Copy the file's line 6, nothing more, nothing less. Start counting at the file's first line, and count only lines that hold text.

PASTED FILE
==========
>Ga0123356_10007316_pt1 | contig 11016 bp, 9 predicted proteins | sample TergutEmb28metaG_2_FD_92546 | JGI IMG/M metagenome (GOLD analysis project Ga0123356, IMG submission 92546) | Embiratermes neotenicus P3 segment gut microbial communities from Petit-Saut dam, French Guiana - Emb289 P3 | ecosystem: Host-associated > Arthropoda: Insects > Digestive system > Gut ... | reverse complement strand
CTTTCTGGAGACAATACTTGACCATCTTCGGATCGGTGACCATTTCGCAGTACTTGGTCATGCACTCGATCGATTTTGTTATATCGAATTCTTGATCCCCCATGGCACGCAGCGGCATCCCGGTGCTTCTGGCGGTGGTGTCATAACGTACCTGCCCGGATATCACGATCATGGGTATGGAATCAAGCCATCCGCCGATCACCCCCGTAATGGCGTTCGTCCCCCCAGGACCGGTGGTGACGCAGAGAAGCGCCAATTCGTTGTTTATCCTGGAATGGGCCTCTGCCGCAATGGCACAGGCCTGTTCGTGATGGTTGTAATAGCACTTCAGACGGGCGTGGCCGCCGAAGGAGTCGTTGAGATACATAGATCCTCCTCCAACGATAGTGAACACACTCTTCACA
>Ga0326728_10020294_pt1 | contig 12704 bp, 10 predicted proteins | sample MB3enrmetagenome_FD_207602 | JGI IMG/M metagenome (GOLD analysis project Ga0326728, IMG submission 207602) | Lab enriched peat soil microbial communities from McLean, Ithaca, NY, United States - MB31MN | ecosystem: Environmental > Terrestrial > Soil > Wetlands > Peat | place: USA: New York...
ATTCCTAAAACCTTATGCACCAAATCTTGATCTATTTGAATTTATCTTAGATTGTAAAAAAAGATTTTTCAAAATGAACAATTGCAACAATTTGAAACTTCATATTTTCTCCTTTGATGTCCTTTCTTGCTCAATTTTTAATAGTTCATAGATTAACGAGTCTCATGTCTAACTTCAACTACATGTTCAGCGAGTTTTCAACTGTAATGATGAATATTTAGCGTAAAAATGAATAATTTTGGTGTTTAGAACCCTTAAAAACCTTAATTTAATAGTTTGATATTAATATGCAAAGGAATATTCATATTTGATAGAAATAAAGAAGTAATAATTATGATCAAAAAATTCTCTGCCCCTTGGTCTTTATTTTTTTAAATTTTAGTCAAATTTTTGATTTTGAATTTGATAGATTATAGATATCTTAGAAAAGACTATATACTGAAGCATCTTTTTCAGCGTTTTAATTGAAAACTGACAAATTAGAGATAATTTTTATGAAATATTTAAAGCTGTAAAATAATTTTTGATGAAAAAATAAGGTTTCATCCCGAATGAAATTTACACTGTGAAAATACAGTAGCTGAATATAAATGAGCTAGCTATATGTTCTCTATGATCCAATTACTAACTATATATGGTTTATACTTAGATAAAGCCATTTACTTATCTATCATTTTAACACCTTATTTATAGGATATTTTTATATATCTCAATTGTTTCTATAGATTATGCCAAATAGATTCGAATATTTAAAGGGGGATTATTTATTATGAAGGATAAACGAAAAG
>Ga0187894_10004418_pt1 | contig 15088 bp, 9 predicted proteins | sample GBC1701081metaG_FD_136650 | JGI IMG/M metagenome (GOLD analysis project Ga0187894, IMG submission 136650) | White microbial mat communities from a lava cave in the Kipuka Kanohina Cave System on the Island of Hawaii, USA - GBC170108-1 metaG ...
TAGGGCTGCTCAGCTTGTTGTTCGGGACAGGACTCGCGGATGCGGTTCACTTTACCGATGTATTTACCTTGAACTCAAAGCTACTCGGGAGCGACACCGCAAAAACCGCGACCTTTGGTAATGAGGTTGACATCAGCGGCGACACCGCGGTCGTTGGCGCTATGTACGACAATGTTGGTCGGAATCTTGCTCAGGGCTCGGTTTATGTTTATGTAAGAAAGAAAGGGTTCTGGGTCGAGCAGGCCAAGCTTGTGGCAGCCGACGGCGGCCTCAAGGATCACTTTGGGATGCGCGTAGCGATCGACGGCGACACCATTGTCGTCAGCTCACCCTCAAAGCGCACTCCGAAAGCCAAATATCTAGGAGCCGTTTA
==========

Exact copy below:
TAGGGCTGCTCAGCTTGTTGTTCGGGACAGGACTCGCGGATGCGGTTCACTTTACCGATGTATTTACCTTGAACTCAAAGCTACTCGGGAGCGACACCGCAAAAACCGCGACCTTTGGTAATGAGGTTGACATCAGCGGCGACACCGCGGTCGTTGGCGCTATGTACGACAATGTTGGTCGGAATCTTGCTCAGGGCTCGGTTTATGTTTATGTAAGAAAGAAAGGGTTCTGGGTCGAGCAGGCCAAGCTTGTGGCAGCCGACGGCGGCCTCAAGGATCACTTTGGGATGCGCGTAGCGATCGACGGCGACACCATTGTCGTCAGCTCACCCTCAAAGCGCACTCCGAAAGCCAAATATCTAGGAGCCGTTTA